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Stretched to the max, owners say they are braced for rent reforms

Rent regulated apartment owners are planning to school lawmakers on the issues they face trying to keep their books in the black as the city faces a fresh effort to overhaul the program.

The Community Housing Improvement Program, an organization of owners and managers of more than a third of rent-regulated units in the city, said they have serious concerns about the new proposals outlined last week by Governor Andrew Cuomo.

“New York City’s affordable housing crisis must be tackled, but small property owners should not be scapegoated,” said Jay Martin, CHIP’s executive director.

“Our members cannot be stretched much further while still investing in our communities. We recognize and support the Governor’s interest in supporting affordable housing and holding bad actors to account, but finding the appropriate balance is key.”

Martin added that they will continue meeting lawmakers to educate them about the reality landlords face in the city. In his State of the State last week, Governor Cuomo said it was time to get serious about rent reform, including removing vacancy decontrol and preferential rent limits and strengthening tenant protection.

“This year, we have the opportunity to finally reform the rent regulation program including eliminating vacancy decontrol, ending preferential rent limits, limiting building and apartment improvement charges and strengthening the tenant protection unit so we actually enforce those laws,” Cuomo said.

In New York City and beyond, landlords can sometimes employ vacancy decontrol to remove the rent-stabilized designation of an apartment. Landlords have the ability to increase rents whenever a tenant is replaced and if the increased rent surpasses the current threshold of $2,774, the unit is considered deregulated.

In other cases, landlords employ the use of preferential rent, where they offer new tenants a rent that is lower than the legal regulated rent they are allowed to charge. But, when there’s a new lease, the landlord can charge a much higher rent hike because they don’t need to follow the specified maximum amount a rent-stabilized unit can be raised, which is set by the Rent Guidelines Board.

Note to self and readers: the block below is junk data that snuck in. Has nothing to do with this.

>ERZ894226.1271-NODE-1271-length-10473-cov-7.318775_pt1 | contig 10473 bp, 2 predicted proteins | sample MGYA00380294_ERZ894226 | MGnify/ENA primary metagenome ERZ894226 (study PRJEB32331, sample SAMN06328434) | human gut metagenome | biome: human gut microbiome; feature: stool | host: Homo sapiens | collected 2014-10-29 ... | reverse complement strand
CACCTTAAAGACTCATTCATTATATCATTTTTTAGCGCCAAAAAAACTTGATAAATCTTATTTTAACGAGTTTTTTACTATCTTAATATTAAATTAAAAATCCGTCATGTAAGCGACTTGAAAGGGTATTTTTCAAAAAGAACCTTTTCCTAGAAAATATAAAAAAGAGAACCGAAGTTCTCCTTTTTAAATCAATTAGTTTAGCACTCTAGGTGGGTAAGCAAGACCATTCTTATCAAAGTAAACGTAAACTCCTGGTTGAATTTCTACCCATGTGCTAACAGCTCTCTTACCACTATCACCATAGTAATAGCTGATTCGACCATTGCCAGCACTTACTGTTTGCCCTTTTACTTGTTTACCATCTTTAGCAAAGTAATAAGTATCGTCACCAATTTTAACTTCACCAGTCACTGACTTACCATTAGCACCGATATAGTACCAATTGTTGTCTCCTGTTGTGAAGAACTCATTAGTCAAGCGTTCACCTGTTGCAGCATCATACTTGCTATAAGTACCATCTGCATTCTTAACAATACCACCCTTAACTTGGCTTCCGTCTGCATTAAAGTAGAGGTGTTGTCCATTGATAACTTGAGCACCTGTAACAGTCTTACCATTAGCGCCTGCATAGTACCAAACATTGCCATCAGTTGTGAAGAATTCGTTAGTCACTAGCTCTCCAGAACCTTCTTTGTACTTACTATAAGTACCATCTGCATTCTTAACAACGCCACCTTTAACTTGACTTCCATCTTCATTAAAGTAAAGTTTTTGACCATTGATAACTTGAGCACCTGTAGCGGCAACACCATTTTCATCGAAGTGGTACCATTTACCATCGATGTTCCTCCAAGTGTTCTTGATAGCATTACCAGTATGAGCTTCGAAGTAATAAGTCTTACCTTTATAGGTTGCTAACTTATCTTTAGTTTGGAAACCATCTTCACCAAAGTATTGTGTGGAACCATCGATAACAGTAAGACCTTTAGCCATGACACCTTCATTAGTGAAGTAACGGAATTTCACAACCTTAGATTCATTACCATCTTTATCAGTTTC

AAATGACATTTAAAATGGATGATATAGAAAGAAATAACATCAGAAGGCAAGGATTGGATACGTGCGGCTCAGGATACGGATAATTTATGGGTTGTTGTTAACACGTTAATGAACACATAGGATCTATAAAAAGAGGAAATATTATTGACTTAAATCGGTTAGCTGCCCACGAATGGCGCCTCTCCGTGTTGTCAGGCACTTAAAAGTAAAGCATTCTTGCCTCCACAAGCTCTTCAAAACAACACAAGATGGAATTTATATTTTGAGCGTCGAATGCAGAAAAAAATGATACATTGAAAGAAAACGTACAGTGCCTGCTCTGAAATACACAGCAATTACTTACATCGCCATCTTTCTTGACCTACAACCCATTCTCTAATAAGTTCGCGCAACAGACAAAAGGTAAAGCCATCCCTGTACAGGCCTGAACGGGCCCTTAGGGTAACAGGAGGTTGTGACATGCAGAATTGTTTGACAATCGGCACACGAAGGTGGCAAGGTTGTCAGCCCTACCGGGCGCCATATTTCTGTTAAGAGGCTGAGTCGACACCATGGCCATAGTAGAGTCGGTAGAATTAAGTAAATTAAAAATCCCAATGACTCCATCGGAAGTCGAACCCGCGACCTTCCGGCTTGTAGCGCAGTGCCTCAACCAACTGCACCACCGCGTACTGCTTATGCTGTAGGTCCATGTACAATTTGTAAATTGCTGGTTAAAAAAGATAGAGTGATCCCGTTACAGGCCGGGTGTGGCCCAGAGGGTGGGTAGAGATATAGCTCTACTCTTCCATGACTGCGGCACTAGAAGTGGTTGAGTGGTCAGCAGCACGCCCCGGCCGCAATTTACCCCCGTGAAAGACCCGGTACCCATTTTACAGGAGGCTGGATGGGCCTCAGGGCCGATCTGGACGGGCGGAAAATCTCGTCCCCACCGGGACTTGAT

Landlords can also increase the rent for rent-stabilized units based on the amount of money spent on building-wide improvements. With all these tools for landlords, many politicians and housing advocates argue that rent-stabilized tenants are left vulnerable.

Bianca MacPherson, a paralegal with Community Development Project, said that they often represent tenant associations that have to deal with negligent landlords. She explained that many landlords forgo routine maintenance for years, forcing tenants to face leaks, mold, broken elevators, faulty electrical systems, poor heat and more, until they need to completely replace the component. By skipping out on maintenance to force a bigger repair job, landlords can employ major capital improvement rental increases, MacPherson added, which is why they want to see building and apartment improvement charges completely removed.

“With the experiences we see our clients go through during our representation, we are disappointed that not all of Governor Cuomo’s proposals strengthen the rent laws enough to protect tenants,” MacPherson said. “We believe the elimination of MCI charges along with the other proposals by the governor are important steps toward making sure people can afford their rent and stay in their homes.”

Alongside Cuomo, many Democratic senators have been pushing for similar rent reforms for years and expect a big change when the rent laws expire in June 2019.

“Let’s provide and protect more affordable housing by finally enacting aggressive rent regulation reforms,” Cuomo said. “With the Democratic senate, we can get that done.”

Photo courtesy of Governor’s Office.

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